What Drives Your Product Quality? Control or Assurance?

Saurabh Lal, Director Supply Chain, India & South Asia, Kellogg CompanyMr. Lal brings over 20 years of rich supply chain experience, and has successfully led large teams as well as multiple production and warehousing sites across industries

Most manufacturing organizations today have a department known as Quality Assurance. The question we are considering is does QA assure quality or spends more time checking and controlling activities?

A key element to ensure the quality of products is to build quality by design as well as defect prevention at every step of the manufacturing process. This results in fewer defectives, lower cost of production through less scrap as well as increased customer satisfaction. This, however, does not mean that quality control or Acceptable Quality Level (AQL) checks are redundant.

For example, our plant was facing issues of flat packs in the marketplace. A controlled audit through out the supply chain revealed higher levels of flat packs generated in the factory. The sealing design of the pack was changed and an hourly check introduced to test for seal integrity. This helped bring down ex-factory defects to <0.5%. Coupled with supply chain SOPs, overall defects were brought under control. Therefore, QC helped ensure packs were produced within design parameters, while QA brought in a new design and introduced controls to ensure the process was followed rigorously.

Another example We were facing high levels of quality rejects on the process lines almost twice that of our sister plants. The production and the quality team would argue on whose fault it would be. It was a tough decision on whether we should examine every part of the process to identify and eliminate root causes. We could not afford the time required for this process since we were supposed to keep the production lines running during peak season. It was finally decided to double the number of inspectors at the end of the line and the number of samples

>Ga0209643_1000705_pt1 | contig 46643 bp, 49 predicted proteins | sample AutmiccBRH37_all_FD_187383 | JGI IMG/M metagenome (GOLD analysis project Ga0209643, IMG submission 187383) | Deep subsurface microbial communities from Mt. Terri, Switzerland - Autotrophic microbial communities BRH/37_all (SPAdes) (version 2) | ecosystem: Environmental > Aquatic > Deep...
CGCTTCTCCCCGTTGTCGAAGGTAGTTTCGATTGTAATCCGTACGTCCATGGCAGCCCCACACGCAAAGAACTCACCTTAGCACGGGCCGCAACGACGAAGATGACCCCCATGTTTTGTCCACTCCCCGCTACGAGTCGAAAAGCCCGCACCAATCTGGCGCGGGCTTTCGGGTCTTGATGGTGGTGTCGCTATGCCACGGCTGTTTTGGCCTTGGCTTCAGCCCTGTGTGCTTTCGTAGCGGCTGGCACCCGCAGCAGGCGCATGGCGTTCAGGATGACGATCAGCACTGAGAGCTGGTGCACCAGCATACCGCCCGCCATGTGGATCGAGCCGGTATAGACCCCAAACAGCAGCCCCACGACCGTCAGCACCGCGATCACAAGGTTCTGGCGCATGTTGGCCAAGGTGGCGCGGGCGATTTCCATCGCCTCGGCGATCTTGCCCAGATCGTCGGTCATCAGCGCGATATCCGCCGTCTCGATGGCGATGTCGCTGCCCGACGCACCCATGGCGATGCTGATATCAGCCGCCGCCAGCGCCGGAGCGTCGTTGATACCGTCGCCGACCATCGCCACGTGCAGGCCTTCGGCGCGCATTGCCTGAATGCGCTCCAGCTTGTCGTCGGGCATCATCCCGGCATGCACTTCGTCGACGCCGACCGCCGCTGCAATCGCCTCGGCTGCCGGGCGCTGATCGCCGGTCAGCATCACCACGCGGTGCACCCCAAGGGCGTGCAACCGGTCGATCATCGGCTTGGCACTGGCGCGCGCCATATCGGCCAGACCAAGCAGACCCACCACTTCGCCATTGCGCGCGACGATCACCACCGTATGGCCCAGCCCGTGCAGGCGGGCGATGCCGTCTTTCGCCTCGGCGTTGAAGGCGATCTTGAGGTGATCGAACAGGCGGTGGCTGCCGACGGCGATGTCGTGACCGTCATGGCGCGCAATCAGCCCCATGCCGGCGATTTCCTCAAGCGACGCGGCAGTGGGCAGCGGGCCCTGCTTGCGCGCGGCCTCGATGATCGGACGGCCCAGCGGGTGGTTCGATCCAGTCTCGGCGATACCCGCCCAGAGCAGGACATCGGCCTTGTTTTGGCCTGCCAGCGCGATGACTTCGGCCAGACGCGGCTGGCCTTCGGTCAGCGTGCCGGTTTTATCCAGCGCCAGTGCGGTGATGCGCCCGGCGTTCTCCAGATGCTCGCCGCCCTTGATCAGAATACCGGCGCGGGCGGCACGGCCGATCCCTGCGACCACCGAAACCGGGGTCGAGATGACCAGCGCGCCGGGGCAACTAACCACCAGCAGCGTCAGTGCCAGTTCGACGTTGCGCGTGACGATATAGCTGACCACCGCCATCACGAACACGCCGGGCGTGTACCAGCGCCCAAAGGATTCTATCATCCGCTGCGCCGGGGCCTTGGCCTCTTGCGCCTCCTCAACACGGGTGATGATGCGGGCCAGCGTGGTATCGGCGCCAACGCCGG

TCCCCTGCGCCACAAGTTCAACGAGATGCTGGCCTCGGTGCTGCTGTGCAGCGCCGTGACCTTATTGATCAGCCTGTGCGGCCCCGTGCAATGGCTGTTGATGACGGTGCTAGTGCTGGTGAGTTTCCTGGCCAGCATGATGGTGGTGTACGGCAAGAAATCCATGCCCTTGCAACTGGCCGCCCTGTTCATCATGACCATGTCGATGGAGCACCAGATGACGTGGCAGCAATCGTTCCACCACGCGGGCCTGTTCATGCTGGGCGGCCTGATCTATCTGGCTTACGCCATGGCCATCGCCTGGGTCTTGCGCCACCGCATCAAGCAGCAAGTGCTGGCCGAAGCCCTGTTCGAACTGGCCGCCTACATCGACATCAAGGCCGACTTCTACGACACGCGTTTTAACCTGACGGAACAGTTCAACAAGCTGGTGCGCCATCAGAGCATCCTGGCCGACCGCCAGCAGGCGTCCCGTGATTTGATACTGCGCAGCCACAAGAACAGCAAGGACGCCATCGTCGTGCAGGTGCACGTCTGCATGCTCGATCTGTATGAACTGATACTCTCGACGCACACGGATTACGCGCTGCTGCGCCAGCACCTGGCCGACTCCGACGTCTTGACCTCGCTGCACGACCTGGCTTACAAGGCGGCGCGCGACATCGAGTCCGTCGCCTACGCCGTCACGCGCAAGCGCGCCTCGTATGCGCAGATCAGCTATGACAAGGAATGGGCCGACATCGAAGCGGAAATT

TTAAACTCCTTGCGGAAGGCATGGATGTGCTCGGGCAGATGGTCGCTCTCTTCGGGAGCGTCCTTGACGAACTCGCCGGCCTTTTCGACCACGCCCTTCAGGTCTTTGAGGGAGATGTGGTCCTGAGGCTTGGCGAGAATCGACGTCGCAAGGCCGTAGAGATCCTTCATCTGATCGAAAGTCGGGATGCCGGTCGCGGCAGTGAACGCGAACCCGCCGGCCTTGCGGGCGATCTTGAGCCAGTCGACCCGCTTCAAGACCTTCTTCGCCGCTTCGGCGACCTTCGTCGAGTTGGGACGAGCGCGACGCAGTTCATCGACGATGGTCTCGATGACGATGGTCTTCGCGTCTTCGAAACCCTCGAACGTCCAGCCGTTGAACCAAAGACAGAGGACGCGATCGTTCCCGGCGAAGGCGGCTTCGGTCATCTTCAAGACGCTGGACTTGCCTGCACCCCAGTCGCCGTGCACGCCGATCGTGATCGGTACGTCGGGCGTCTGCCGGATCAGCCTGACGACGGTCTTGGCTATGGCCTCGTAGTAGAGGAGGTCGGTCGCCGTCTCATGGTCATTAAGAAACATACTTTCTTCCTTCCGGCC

picked up every hour. This would help quarantine defective output while the line kept on producing. It was a highcost option, but we had decided to go ahead with it to satisfy demand. This is a clear example of quality through control.

As managers, we may believe that our company has a robust quality assurance function but if the manufacturing process is out of sync sometimes, we have no choice except stricter inspections.

There are a few basic principle, many of which will be familiar to practitioners of Toyota Production Systems(TPS) and Total Productive Maintenance (TPM).

1.It is difficult to bring under control a process producing very high level of defects due to chance causes. End of line inspection is required to manage the quality of products. This may be the first line of defence. AQL inspection or line quality control can help here.

2.Use of SOPs and checklists by the operating personnel is important. It is equally important to check the data collected through such checklists that will help in root cause and trend analysis.

For many manufacturing and quality personnel, the road to enjoying the fruits of assured quality products will be through a tough role of first becoming effective quality inspectors

3.A separate team of inspectors helps in catching defectives but this removes accountability from the operator. Keep the line operators responsible for defect control at their workstations. Provide necessary tools at the immediate workplace. For example, if weight is regularly out of tolerance, provide a weighing scale at the work-spot. The operator can check the weight regularly and make an on the spot adjustment.

4.Use Add ons (devices to signal a problem) and control devices. For example, if air pressure falls below a set value, an alarm should ring. Even better, empower the operators to stop the lines when they detect defectives.

5.Use poke-yokes (mistake proofing techniques). An example would be to stop the line automatically when crushed packs are being produced. This prevents a defect from occurring in the first place.

6.Use the 7 QC tools (fishbone diagram, why-why, etc.) to identify root causes. This should be done through the operating personnel and small groups. Encourage Kaizens small improvements done on the shop floor to eliminate causes of defects.

7.Most importantly, when faced with a problem Go to Gemba (workplace) and look at the Gembetsu (the relevant objects/people/machines/methods).

There is a balance between quality control and quality assurance to achieve the level of quality you desire. For many manufacturing and quality personnel, the road to enjoying the fruits of assured quality products will be through a tough role of first becoming effective quality inspectors.